Andy C. The story of what happened in Iran is worth an entire book in its own right - it's just not the book I wanted to write this time around. I didn't want to write a history of how social media has been used in social movements - otherwise I would've had to rewind to Iran, Belarus, Kyrgyzstan and other recent political protests that were documented via Twitter. I decided to start with the Arab Spring because that's where I really got involved covering geopolitics. While I tweeted some about Iran and those other protests, I wasn't as actively engaged as I was with the Arab Spring, and my Twitter archive didn't have the depth of stories from those protests that would've made for a compelling read.

From Chicken_Thief: Ask Andy if he ever had any clandestine meetings with Woodward in dark corners of Billy Martin's to "see what he had".

Andy C. In response to the Woodward q: You'll regret asking me that.

Dok Z: I have a total English Major question: I noticed your Twitter link the other day to the Free Arabs satire site; you asked if it might be "A secular Arab @TheOnion in the making?" What value do you think satire has in changing attitudes?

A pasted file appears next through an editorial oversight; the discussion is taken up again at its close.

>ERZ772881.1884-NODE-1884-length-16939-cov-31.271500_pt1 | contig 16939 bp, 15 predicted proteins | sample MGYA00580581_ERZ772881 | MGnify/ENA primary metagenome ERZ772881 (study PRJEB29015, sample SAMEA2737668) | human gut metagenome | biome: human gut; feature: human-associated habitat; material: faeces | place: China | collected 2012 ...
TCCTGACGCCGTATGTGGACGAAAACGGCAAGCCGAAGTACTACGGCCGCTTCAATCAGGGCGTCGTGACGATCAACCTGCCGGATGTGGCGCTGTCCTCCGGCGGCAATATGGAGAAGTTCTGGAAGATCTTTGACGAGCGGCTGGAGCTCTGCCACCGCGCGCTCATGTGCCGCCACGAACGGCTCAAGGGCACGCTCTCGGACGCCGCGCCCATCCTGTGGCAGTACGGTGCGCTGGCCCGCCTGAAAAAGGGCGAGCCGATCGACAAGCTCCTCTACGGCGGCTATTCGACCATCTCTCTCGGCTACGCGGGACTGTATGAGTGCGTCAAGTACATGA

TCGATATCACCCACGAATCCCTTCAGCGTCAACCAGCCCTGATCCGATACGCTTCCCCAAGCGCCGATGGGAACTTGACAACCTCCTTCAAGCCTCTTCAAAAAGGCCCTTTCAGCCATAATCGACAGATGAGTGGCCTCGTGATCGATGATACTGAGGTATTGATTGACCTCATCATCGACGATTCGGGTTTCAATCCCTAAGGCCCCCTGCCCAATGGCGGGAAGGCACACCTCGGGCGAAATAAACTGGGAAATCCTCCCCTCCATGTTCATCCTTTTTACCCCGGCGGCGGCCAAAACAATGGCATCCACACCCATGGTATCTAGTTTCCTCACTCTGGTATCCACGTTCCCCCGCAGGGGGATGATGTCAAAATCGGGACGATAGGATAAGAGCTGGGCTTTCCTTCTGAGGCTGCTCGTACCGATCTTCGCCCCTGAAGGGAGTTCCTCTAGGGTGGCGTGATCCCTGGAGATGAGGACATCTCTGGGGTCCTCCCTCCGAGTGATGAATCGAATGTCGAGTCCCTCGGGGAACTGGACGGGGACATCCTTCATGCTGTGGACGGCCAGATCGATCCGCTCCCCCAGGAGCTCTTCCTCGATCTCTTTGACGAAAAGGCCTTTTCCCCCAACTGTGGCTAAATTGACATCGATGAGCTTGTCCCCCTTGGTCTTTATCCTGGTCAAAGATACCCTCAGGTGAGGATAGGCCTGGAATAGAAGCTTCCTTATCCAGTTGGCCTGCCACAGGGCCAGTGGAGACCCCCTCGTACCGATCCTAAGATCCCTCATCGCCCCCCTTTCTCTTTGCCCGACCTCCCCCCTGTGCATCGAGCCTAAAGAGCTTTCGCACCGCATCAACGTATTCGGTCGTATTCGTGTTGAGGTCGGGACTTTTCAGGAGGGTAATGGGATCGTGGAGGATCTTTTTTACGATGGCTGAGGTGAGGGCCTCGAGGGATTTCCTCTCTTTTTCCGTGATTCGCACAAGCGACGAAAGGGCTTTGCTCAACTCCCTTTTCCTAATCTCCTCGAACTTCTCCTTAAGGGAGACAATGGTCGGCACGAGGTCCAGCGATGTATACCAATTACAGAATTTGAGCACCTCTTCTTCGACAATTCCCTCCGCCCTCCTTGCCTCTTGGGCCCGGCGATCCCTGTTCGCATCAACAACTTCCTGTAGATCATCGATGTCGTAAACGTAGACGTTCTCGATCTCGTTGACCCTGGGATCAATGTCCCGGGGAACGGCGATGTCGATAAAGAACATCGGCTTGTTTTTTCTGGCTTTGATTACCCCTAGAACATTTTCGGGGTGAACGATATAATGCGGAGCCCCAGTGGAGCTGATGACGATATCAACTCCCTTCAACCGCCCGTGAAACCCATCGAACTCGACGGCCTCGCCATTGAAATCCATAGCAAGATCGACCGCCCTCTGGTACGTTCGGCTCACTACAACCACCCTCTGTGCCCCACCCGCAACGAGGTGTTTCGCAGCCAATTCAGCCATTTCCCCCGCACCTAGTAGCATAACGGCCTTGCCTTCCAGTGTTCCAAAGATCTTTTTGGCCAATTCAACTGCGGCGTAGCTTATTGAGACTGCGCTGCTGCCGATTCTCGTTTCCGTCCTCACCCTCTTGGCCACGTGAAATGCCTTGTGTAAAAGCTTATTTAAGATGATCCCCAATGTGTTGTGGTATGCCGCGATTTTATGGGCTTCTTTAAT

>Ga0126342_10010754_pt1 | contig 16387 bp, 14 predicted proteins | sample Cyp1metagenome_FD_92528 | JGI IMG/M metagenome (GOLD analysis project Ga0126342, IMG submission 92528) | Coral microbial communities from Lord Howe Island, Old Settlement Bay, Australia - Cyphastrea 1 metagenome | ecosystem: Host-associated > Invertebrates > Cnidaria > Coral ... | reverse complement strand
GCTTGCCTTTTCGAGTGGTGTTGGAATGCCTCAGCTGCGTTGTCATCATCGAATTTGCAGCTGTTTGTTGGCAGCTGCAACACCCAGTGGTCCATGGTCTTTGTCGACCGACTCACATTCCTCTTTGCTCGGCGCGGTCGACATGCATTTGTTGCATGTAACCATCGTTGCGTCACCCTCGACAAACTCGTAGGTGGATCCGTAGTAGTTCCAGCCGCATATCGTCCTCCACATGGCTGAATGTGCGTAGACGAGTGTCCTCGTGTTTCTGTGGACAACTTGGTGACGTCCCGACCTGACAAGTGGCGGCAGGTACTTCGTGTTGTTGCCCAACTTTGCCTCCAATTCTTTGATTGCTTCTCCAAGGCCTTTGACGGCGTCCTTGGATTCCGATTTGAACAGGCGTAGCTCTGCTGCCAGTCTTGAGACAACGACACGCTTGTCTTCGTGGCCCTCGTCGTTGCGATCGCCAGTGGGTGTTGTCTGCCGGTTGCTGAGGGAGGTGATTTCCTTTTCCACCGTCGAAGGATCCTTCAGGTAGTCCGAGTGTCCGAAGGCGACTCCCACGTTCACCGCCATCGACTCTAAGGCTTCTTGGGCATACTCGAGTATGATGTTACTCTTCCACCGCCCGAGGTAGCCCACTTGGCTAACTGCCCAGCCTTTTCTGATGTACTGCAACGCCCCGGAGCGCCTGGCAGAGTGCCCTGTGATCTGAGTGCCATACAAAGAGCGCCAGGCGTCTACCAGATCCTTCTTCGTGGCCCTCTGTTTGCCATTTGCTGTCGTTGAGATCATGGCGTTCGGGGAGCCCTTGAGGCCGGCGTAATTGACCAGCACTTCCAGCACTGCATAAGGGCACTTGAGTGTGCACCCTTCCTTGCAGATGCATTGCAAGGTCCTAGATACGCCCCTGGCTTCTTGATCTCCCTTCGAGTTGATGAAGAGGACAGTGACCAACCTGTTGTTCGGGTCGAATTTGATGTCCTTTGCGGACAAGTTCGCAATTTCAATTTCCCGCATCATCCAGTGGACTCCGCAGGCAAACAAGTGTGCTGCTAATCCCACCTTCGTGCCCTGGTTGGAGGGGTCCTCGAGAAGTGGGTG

I'm thinking of the old Mark Twain line about the supposed power of humor: "Power, Money, Persuasion, Supplication, Persecution--these can lift at a colossal humbug,--push it a little-- crowd it a little--weaken it a little, century by century: but only Laughter can blow it to rags and atoms at a blast. Against the assault of Laughter nothing can stand."

It's a great line, but there didn't seem to be a lot of ha-ha during the Arab Spring. Of course, in the middle of a street protest, there are bigger concerns than finding just the right zinger about the dictator.

Andy C. Actually, you'd be surprised how much ha-ha there was during the Arab Spring. Egyptians are wickedly funny people, and you'd often see it in their protest signs in the way they made fun of the regime.

In Syria, I remember someone making a video the day President Assad held regional elections. The video showed a bunch of young men wrapped in bandages and limping to a ballot box as explosions rained down on them outside. It's really black humor, but even in the worst of times they've managed to keep their sense of humor.

DerrickWildcat: Do you feel the Arab Spring is responsible for the ongoing events in Mali?